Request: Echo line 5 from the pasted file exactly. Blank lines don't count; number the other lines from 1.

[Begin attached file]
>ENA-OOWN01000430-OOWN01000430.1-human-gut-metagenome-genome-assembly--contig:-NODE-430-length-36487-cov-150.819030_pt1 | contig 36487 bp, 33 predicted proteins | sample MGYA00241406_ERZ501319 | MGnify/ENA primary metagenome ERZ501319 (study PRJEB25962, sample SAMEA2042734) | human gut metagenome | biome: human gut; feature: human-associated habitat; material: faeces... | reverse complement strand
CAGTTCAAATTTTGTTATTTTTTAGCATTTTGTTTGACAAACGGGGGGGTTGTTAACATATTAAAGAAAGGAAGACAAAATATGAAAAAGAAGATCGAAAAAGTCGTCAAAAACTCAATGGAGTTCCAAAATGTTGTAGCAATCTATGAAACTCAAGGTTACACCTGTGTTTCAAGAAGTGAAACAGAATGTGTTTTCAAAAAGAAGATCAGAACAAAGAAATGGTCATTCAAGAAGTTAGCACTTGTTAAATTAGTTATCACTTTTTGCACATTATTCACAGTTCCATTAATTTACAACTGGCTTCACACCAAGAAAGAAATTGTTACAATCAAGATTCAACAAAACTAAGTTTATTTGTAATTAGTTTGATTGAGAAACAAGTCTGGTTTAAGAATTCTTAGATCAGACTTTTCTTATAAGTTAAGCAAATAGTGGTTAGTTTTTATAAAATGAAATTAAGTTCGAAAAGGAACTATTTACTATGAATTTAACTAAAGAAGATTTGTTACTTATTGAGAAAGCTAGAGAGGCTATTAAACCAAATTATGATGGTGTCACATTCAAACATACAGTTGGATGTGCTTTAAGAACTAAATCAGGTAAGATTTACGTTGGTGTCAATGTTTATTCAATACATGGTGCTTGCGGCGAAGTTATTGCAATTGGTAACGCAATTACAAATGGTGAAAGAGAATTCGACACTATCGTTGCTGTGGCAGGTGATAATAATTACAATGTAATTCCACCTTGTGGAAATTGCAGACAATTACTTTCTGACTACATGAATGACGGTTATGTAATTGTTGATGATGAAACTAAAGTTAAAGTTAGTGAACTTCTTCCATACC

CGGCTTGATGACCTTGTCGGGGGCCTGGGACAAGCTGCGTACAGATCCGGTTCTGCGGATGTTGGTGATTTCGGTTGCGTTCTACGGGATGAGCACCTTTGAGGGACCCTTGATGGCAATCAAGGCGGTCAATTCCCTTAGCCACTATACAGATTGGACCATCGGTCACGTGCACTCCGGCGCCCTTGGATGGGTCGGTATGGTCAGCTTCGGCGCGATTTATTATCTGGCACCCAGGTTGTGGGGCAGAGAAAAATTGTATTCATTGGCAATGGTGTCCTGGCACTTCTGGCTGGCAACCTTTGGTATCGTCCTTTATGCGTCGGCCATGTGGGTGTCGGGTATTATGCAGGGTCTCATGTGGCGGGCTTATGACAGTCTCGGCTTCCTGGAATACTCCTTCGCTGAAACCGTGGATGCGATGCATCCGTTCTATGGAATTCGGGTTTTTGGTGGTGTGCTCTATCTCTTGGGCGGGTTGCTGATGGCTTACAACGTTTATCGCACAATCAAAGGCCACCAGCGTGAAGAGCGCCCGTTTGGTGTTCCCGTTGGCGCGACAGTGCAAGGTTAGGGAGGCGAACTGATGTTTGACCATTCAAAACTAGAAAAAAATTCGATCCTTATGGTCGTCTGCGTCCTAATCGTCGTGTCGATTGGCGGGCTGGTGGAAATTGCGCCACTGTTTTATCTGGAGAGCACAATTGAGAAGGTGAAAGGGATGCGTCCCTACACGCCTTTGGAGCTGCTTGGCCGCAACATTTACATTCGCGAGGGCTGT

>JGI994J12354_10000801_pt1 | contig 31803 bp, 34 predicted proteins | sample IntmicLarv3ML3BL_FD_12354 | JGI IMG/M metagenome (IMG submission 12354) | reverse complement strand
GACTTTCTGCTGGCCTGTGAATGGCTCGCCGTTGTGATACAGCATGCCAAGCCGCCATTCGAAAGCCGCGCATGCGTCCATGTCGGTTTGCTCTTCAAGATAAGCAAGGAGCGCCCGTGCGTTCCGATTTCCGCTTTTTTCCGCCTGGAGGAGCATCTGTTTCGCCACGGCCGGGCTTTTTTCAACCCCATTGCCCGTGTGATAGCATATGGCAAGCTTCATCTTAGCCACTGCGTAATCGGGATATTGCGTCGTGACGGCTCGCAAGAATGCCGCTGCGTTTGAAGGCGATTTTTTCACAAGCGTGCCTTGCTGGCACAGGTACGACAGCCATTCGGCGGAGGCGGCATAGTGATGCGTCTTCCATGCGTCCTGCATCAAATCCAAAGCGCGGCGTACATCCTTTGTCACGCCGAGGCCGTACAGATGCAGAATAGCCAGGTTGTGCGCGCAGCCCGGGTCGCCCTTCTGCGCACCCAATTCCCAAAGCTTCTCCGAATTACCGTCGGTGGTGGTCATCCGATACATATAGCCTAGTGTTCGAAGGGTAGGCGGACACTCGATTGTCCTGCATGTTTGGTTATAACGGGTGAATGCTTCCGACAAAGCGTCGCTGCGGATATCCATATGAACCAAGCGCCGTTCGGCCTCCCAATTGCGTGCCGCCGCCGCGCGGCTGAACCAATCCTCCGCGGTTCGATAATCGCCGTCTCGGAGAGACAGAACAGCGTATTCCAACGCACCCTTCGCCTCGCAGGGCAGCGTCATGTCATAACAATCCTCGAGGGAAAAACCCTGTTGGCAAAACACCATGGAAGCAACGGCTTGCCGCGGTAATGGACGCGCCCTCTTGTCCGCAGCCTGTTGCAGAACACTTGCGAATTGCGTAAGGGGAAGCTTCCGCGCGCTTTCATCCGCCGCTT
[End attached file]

GACTTTCTGCTGGCCTGTGAATGGCTCGCCGTTGTGATACAGCATGCCAAGCCGCCATTCGAAAGCCGCGCATGCGTCCATGTCGGTTTGCTCTTCAAGATAAGCAAGGAGCGCCCGTGCGTTCCGATTTCCGCTTTTTTCCGCCTGGAGGAGCATCTGTTTCGCCACGGCCGGGCTTTTTTCAACCCCATTGCCCGTGTGATAGCATATGGCAAGCTTCATCTTAGCCACTGCGTAATCGGGATATTGCGTCGTGACGGCTCGCAAGAATGCCGCTGCGTTTGAAGGCGATTTTTTCACAAGCGTGCCTTGCTGGCACAGGTACGACAGCCATTCGGCGGAGGCGGCATAGTGATGCGTCTTCCATGCGTCCTGCATCAAATCCAAAGCGCGGCGTACATCCTTTGTCACGCCGAGGCCGTACAGATGCAGAATAGCCAGGTTGTGCGCGCAGCCCGGGTCGCCCTTCTGCGCACCCAATTCCCAAAGCTTCTCCGAATTACCGTCGGTGGTGGTCATCCGATACATATAGCCTAGTGTTCGAAGGGTAGGCGGACACTCGATTGTCCTGCATGTTTGGTTATAACGGGTGAATGCTTCCGACAAAGCGTCGCTGCGGATATCCATATGAACCAAGCGCCGTTCGGCCTCCCAATTGCGTGCCGCCGCCGCGCGGCTGAACCAATCCTCCGCGGTTCGATAATCGCCGTCTCGGAGAGACAGAACAGCGTATTCCAACGCACCCTTCGCCTCGCAGGGCAGCGTCATGTCATAACAATCCTCGAGGGAAAAACCCTGTTGGCAAAACACCATGGAAGCAACGGCTTGCCGCGGTAATGGACGCGCCCTCTTGTCCGCAGCCTGTTGCAGAACACTTGCGAATTGCGTAAGGGGAAGCTTCCGCGCGCTTTCATCCGCCGCTT